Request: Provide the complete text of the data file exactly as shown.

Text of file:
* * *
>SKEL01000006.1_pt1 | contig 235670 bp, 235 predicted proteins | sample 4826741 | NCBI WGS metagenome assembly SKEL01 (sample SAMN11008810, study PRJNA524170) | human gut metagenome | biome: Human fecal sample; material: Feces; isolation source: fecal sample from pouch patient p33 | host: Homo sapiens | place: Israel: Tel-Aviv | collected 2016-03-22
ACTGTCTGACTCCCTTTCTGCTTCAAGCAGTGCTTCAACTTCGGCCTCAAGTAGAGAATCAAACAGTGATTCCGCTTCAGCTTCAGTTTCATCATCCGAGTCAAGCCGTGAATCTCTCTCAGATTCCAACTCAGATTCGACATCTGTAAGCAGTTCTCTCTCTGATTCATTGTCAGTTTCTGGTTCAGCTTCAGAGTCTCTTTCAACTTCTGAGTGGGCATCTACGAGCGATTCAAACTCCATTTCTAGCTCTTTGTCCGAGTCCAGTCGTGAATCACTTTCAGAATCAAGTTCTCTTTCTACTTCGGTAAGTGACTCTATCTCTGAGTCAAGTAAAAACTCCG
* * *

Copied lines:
>SKEL01000006.1_pt1 | contig 235670 bp, 235 predicted proteins | sample 4826741 | NCBI WGS metagenome assembly SKEL01 (sample SAMN11008810, study PRJNA524170) | human gut metagenome | biome: Human fecal sample; material: Feces; isolation source: fecal sample from pouch patient p33 | host: Homo sapiens | place: Israel: Tel-Aviv | collected 2016-03-22
ACTGTCTGACTCCCTTTCTGCTTCAAGCAGTGCTTCAACTTCGGCCTCAAGTAGAGAATCAAACAGTGATTCCGCTTCAGCTTCAGTTTCATCATCCGAGTCAAGCCGTGAATCTCTCTCAGATTCCAACTCAGATTCGACATCTGTAAGCAGTTCTCTCTCTGATTCATTGTCAGTTTCTGGTTCAGCTTCAGAGTCTCTTTCAACTTCTGAGTGGGCATCTACGAGCGATTCAAACTCCATTTCTAGCTCTTTGTCCGAGTCCAGTCGTGAATCACTTTCAGAATCAAGTTCTCTTTCTACTTCGGTAAGTGACTCTATCTCTGAGTCAAGTAAAAACTCCG